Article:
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Detroit Gets in Gear As Tech Drives Auto Sector

The Detroit area is still a dense cluster of suppliers, engineers and assets, which makes the region well-positioned to capitalize on the past century of automotive manufacturing and sustain the new mobility industry. In line with the nation’s growing industrial market, Detroit is seeing increased demand for warehouse and distribution buildings, with automotive companies among its biggest tenants. Ford Motor Co. signed one of the largest leases in the metro last year—276,000 square feet in Van Buren Township, according to a recent Colliers International report. On the whole, the metro’s economy is diversifying, but the auto industry remains its backbone.

Considering the transformations in the business, Colliers formed a team of experts dedicated to the needs of operators in the segment. The Global Automotive Desk focuses on identifying specific solutions for domestic and international automotive clients, and is led by Patrich Jett, senior vice president for Colliers. Jett, who is based in Detroit, explains why the metro will continue to be a leading market in the mobility segment.

What are the automotive industry’s specific needs when it comes to industrial spaces?

Jett: Automotive companies are investing heavily in project due diligence before starting the site selection process to better understand labor availability and cost, supply chain and transportation models, and other regional and geopolitical risk factors. Although many Tier I suppliers are often contractually restricted to service assembly plants within a 20- to 50-mile region, we are seeing this impacted by labor constraints and suppliers going to Just In Time (JIT) distribution where much of the product is produced in other markets, e.g. China, Mexico etc.

Name a few trends in Detroit’s automotive sector in the broader context of the metro’s industrial market.

Jett: Greater Detroit has very low vacancy rates and some of the highest industrial rental rates in the country—partially caused by lack of spec development and infill sites. So many clients need to be educated on how much activity there really is in Detroit, how much recovery has actually occurred including the CBD/Urban Core, but many clients still believe that Detroit has an abundance of product so they end up needing new construction, which can take 18 to 24 months to deliver. Detroit is a top 20 industrial market, but that is not the national or global perception or image clients have when they come into market.

Tell us about the specific needs of automotive tenants in Detroit. What type of spaces are they looking for? What submarkets are most sought after and why?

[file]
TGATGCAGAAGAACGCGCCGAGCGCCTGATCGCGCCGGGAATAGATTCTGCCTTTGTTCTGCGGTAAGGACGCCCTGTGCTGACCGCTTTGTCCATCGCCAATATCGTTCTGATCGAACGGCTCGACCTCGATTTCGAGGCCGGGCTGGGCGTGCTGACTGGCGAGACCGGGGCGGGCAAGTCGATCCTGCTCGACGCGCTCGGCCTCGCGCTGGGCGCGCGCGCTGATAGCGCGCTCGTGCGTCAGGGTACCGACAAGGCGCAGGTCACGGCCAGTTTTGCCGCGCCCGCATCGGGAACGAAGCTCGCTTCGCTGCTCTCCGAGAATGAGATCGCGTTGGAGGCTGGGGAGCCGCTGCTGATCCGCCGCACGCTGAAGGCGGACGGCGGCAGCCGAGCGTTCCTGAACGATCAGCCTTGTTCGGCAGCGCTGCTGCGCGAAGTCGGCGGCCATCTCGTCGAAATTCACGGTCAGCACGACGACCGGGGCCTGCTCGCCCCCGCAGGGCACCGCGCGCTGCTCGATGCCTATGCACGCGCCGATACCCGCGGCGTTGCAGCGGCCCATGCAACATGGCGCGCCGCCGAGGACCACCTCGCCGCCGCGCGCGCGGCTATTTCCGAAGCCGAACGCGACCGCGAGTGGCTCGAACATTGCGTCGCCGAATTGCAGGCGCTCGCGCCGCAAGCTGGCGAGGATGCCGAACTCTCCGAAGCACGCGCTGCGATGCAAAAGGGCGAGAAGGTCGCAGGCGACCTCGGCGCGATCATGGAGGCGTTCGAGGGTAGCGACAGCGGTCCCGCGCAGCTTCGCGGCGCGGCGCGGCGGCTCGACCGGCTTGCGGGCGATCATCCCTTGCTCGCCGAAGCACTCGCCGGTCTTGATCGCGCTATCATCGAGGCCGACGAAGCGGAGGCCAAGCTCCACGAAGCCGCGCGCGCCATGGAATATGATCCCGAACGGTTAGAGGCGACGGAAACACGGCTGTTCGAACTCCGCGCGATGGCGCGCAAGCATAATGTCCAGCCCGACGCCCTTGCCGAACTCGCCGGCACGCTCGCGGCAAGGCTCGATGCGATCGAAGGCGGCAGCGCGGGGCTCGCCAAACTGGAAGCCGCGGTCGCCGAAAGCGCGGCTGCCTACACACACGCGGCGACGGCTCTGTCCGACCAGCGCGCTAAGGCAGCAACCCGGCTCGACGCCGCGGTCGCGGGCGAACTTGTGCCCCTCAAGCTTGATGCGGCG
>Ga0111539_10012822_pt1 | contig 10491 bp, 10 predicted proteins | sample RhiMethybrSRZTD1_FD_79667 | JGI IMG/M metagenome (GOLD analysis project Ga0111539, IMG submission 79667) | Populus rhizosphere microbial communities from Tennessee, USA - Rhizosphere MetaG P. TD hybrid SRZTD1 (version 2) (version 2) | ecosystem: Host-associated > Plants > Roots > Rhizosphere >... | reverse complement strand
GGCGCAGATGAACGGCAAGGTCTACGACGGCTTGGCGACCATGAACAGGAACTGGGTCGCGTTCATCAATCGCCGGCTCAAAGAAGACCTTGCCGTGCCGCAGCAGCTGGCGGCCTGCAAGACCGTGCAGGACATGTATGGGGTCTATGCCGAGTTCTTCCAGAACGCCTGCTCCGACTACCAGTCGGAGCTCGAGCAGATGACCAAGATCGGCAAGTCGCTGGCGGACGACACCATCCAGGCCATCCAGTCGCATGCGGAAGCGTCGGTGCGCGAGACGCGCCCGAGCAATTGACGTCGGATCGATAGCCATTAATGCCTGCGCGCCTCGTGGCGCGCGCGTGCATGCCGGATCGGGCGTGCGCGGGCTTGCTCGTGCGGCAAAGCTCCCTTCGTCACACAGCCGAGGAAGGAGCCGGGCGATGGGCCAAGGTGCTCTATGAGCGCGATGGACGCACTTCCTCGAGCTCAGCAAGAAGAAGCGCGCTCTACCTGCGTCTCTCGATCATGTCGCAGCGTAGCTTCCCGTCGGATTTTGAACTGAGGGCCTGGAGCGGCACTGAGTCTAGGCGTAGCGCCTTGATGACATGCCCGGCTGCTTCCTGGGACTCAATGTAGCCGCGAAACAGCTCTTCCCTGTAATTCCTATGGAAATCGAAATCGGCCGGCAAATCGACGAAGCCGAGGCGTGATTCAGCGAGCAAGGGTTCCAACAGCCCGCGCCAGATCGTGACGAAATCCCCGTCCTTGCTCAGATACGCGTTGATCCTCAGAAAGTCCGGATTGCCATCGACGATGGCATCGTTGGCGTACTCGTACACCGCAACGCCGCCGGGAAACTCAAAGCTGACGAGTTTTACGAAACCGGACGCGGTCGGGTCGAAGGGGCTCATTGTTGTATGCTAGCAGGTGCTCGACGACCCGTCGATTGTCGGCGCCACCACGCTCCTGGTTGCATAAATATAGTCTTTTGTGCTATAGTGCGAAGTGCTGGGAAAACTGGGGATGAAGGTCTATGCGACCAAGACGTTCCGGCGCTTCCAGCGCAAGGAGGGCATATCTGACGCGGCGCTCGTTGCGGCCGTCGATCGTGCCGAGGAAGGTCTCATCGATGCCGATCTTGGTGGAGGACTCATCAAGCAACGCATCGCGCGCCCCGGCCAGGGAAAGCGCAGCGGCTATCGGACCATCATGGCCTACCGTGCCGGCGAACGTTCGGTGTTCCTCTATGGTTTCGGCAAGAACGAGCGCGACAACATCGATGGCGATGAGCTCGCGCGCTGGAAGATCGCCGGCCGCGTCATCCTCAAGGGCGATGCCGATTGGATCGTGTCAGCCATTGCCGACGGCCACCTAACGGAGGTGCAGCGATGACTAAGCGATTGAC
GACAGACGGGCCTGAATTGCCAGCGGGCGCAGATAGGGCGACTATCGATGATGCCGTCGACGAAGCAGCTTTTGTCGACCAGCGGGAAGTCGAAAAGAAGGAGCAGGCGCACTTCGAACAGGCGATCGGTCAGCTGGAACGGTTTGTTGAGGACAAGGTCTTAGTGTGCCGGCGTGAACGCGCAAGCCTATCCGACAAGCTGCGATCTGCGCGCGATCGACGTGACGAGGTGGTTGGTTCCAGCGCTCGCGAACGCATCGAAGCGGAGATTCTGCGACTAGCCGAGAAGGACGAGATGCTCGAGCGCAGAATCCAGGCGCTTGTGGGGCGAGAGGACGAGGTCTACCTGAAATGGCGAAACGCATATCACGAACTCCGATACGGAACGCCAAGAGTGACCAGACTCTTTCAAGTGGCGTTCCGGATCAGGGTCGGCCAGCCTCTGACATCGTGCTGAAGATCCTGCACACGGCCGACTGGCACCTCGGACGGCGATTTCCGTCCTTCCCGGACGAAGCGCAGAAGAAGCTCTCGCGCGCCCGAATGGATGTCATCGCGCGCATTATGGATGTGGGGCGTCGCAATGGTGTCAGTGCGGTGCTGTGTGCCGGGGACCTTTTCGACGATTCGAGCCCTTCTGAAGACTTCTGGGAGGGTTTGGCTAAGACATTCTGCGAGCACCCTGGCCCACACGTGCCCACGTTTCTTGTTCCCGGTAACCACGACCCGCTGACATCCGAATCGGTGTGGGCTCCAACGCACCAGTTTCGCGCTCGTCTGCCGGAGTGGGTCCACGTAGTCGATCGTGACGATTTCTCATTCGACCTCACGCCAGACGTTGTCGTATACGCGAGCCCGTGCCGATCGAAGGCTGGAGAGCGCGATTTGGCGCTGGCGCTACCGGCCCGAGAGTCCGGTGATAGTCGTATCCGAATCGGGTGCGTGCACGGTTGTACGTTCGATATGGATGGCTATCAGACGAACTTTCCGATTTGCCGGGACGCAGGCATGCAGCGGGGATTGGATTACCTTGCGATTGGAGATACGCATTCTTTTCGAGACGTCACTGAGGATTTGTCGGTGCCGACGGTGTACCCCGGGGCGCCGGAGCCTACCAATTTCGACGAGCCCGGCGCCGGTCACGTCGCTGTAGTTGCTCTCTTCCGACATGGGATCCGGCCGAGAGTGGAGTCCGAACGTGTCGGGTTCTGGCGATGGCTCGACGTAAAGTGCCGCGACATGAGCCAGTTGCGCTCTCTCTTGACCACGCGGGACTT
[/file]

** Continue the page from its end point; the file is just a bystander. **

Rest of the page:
Jett: Automotive clients want to attract and retain talent. Specifically, Detroit has the most experienced pool of engineering talent anywhere in the country. To accomplish this, automotive companies need to understand where this employee base lives and have facilities that attract this talent to foster collaboration and innovation. Most are accomplishing this through technical centers focused on R&D in submarkets like Auburn Hills or the 275 Corridor (Novi/Plymouth Township) that have infrastructure to support testing and prototyping or innovation centers in urban Detroit/Ann Arbor to attract Millennial talent that wants to live in an urban CBD.

Besides industrial spaces, does the Global Automotive Desk team also facilitate automotive industry-related office leases? What can you tell us about the demand for office space coming from Detroit’s automotive industry?

Jett: Automotive requirements fall into a lot of different asset classes including assembly plants and JIT manufacturing/distribution to support these plants. But we are seeing many more office-centric requirements including regional headquarters, technical R&D centers and innovation centers in urban CBDs—specifically as we see more and more automotive companies becoming technology focused in markets like Silicon Valley, Detroit, Shanghai, Tel Aviv etc.

Can you name a few (re)emerging auto industry markets?

Jett: Engineering and technology based talent in mobility and autonomous vehicles is driving centers of excellence in markets like Silicon Valley and Tel Aviv. But we are also seeing centers of excellence in secondary markets like Spartanburg/Greenville, S.C., Pittsburgh, Las Vegas and Barcelona due to shifts in manufacturing and where more innovative and agile automotive companies are locating. I would also say that we have seen an increase in CEE (Central & Eastern Europe) and Mexico due to labor cost and the need to build additional production capacity in automotive supply chains. There are also markets like Morocco that are supporting new investments by large OEMs like PSA Opel and all the part suppliers required to support these operations. Also, China’s electrical vehicle platform is on pace to outgrow the U.S. by a ratio of 5 to 1 over the next five years with the Chinese Government supporting this growth and infrastructure, and companies like NIO which are investing heavily in AI.